Looking up: At the sky and wishing the East Coast didn’t have so much light pollution. To get a really good view of the night sky, I’ll have to content myself with this interactive 360-degree image. The official description (“The Photopic Sky Survey is a 5,000 megapixel photograph of the entire night sky stitched together from 37,440 exposures”) doesn’t quite do it justice. It is pretty amazing. For more information on this project, head directly to the Photopic Sky Survey main page.

Eating: Lots of lettuce and arugula from our garden. The peas have just started to appear (Sylvia sampled the first one straight off the vine today), so i expect we’ll be eating lots of those soon enough.

Reading: Moloka’i, by Alan Brennert. It starts with a seven-year-old girl being sent, alone, to a leper colony in the 1890s. Her parting from her parents and family—knowing that she’d never seen most of them again—is heart-rending. She makes a life for herself on Moloka’i, though, and even finds happiness. In spite of the topic, this isn’t really a “heavy” read, and the narrative is compelling enough that I raced through it pretty quickly.

Thinking: About the Pledge of Allegiance and how, for the most part, it is uncritically taught and learned.[youtube][/youtube]



Why, for example, are Cersei and (especially) Jaime portrayed so sympathetically here? Why, for crying out loud, didn’t the actor playing Tywin shave his head? Tywin’s baldness is an essential part of his character! Grrrr. For info on a few of the (many) other changes HBO has made, look here.


Life update

Reading: The Plot Against America, by Philip Roth. A compelling narrative, well-drawn characters, and good writing. I liked this book very much, though reading it made me feel a bit paranoid: I saw in it echoes of the current neocon-driven discourse. Roth writes about Jews, but in many parts if you substitute “Muslims” you see glimpses of the prejudice and fear in our own society today.

Also reading: The Dark Is Rising sequence, by Susan Cooper. Actually, I’m listening to these: the three of us are listening to the audio books together (great for long car rides, and for evenings spent playing with Legos in the den after dinner). We’ve gotten through three of the five books, and Sylvia loves them. So much, in fact, that we started having “Wouldn’t it be nice to take a trip to Cornwall soon?” discussions before we realized that such a trip isn’t in our budget right now. Soon, I hope.

Mucking about with: Google Body.

Knitting: It’s been quite some time (months and months!) since I did a knitting update. Over the winter months I completed several small projects:

  • three sets of baby legwarmers (made from Baby Cashmerino) for three different new babies
  • five (!!!) Seven Circles scarves/necklaces (also from Baby Cashmerino); all but one were gifts for friends*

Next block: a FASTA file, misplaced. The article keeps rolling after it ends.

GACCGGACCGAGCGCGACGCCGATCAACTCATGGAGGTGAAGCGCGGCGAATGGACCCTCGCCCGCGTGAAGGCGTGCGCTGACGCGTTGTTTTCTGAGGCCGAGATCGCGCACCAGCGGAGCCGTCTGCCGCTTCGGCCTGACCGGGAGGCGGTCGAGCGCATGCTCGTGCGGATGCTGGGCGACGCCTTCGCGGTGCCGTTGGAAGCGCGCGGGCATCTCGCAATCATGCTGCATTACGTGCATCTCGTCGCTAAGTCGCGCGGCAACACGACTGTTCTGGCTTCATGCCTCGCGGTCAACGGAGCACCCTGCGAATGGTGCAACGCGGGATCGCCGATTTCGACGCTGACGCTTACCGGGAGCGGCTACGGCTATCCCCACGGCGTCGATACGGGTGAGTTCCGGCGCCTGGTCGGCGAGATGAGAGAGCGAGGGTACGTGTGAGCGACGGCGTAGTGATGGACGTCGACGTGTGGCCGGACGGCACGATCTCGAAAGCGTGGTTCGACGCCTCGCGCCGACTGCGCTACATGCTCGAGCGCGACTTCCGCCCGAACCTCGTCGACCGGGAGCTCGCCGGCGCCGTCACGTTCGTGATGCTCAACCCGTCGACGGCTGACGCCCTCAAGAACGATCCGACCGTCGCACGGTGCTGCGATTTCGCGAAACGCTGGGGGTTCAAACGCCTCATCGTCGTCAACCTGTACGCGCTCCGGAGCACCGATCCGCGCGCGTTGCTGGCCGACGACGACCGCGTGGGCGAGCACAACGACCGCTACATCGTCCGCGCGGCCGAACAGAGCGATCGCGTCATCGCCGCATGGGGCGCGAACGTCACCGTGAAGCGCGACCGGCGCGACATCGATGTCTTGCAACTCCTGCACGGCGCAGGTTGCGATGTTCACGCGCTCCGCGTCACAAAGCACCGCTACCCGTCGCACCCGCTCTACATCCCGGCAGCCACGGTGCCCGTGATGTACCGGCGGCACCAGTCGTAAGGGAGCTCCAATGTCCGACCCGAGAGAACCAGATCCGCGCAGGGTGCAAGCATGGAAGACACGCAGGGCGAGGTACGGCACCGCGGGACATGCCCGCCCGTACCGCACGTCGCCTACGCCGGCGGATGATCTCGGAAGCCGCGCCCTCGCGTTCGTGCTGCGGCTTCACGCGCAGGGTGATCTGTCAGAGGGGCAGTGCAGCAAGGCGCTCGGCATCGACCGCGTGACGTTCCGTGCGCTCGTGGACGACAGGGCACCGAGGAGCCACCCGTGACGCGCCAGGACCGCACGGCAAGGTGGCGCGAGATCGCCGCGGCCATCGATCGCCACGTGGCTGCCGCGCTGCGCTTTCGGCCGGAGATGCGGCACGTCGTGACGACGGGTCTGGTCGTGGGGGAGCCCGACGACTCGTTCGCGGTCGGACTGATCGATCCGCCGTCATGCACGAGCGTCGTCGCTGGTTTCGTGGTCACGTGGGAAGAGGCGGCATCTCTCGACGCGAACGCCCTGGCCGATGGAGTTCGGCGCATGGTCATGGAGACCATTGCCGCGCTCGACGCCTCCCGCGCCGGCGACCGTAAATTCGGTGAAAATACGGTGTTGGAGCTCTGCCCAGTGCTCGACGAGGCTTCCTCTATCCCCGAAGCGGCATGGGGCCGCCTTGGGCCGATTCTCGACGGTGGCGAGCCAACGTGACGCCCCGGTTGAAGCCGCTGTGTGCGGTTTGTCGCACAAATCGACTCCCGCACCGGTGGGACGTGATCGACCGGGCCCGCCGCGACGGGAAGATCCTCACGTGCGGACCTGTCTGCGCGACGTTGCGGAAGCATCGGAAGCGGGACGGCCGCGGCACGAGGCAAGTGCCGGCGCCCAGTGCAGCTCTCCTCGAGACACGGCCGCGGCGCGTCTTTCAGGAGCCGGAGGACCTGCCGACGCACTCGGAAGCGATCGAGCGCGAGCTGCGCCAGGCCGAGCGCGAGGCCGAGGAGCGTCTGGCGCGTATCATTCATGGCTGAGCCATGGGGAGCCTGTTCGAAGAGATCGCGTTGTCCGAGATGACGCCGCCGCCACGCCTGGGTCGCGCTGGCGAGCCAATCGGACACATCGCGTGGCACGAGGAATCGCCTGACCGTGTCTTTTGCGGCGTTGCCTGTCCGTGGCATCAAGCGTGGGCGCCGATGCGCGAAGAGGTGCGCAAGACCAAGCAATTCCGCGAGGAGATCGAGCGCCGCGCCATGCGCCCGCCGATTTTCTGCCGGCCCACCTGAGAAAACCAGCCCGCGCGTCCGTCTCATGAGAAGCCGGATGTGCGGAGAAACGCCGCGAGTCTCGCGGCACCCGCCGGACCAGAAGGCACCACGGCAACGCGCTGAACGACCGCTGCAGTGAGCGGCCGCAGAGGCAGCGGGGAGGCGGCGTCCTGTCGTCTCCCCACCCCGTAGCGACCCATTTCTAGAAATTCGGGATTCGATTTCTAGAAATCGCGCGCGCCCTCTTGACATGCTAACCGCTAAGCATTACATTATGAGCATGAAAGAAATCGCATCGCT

• one pair of socks for a child (this isn’t quite finished but will be within a few days, I think); these were supposed to be for Sylvia but are turning out to be too small for her, so they’ll be a gift for someone else

I also knit a February Lady Sweater for myself. I cast on in January, but I did happen to knit most of it in February. Since I finished it, I’ve worn it at least three days each week—I really love it.

BONUS: All of this knitting was done with stash yarn. WOOT! Up next on my plate: a February Lady (Kid?) Sweater for Sylvia. I think I’ll just take the grown-up pattern and knit the smallest size in sportweight (instead of worsted). That ought to fit her, I think. Unfortunately, I don’t have suitable yarn for this (she wants blue, and I’m thinking of something that’s mostly cotton), so I’ll actually have to buy some for this project.

Watching: The Secret of Kells. One of the most visually stunning films I’ve seen in a long time.

* And one of those friends was the person who gave me some of that yarn about four years ago. She gave me three balls of Baby Cashmerino in a deep red color, and that turned out to be just the right amount to make one scarf for her and an identical one for myself.


Happy news indeed

Ever since my eyes and ears were polluted with Rush Limbaugh’s attempts to speak “Chinese,” I’ve been needing a good unicorn chaser.

And here it is: Daniel Pinkwater’s Lizard Music has just appeared (today!) as a New York Review Children’s Collection book.

Pinkwater is one of my favorite authors. I think every kid—and adult—should read his stuff.


You’ve been robbed

By changes to the copyright law, that is.

The Center for the Study of the Public Domain at Duke University Law School published an article on how changes in 1978 to the U.S. copyright law have affected us all. For the worse.

Works published or produced in 1954 that would have gone into the public domain on January 1, 2011, will now remain under copyright until 2050. This includes books, movies, musical compositions, and some scientific articles. The article also argues that up to 85% of the works produced in 1982 would also have entered the public domain a few days ago (assuming their copyrights weren’t renewed).

Most of this stuff falls in the category “orphan works”—that is, their copyright owners can’t be found. So these things get used less frequently because no one know who they belong to (and no one wants to get sued for illegal use). Sounds like a bureaucratic mess.


It’s a book